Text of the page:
The first symptoms of dyspraxia become evident when physical milestones are not reached at expected times. For example, most children learn to roll over, sit, crawl, stand and walk within a range of certain ages. Children with dyspraxia often do not reach these milestones when expected (and may not reach them at all). Physical movements are difficult in a variety of ways.
Learning Disabilities and Dyspraxia
Dyspraxia appears to hinder thought processes as well. Individuals with this condition have trouble planning and organising their thoughts. They are often unable to understand logic or reason.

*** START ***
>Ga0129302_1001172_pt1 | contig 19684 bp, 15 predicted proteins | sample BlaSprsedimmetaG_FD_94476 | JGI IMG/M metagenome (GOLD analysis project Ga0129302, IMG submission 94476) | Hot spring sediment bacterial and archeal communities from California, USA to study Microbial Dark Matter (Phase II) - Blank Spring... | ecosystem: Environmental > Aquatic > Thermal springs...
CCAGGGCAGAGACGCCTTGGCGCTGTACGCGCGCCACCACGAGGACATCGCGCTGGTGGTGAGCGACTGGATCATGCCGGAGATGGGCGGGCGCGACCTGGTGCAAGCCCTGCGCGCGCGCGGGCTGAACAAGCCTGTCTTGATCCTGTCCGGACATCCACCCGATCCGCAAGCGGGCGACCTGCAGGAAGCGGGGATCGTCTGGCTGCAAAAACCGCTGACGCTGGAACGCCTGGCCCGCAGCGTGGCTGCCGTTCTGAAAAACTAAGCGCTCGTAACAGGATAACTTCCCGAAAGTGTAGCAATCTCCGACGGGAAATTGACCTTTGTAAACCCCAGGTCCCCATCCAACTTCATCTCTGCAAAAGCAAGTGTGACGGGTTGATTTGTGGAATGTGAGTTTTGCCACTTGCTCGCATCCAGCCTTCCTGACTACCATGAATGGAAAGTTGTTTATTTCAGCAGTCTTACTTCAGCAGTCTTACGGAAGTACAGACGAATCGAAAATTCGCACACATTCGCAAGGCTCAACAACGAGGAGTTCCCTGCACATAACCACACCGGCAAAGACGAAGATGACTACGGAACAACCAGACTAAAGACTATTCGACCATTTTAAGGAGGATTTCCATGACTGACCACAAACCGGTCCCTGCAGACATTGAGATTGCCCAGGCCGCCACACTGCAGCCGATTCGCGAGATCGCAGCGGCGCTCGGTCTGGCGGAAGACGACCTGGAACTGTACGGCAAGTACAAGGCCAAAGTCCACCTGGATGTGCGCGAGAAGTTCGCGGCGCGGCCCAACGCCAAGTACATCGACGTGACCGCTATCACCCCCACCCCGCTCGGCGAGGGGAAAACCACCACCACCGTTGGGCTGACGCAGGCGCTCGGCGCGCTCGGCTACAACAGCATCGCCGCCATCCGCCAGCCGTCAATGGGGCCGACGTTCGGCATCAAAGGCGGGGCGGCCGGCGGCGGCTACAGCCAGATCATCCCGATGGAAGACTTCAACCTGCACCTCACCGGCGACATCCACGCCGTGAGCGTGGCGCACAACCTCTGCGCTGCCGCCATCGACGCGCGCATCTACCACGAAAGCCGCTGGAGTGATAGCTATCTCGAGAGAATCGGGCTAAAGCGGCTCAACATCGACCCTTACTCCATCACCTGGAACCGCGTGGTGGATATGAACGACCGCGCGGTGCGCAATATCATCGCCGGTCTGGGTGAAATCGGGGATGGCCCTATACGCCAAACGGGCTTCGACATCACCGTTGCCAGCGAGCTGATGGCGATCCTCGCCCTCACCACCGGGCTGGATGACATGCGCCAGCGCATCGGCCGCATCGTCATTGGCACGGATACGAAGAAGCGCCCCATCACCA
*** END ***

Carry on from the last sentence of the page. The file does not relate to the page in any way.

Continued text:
Many of the learning disabilities that children with dyspraxia face are linked with embarrassment related to their physical disability. School age children with this disorder suffer from poor coordination, which limits their ability to participate in sports.
They often have immature speech that is both slow and difficult to understand. Even the most basic school age skills are difficult to master. Printing, playing ball, tying shoes, even assembling puzzles are all activities that seem to highlight their dyspraxia. Instead of progress and accomplishment, these tasks that are so easy for others are quite upsetting for the child with dyspraxia. This leads to social awkwardness and a growing unwillingness to even attempt any sort of social interaction.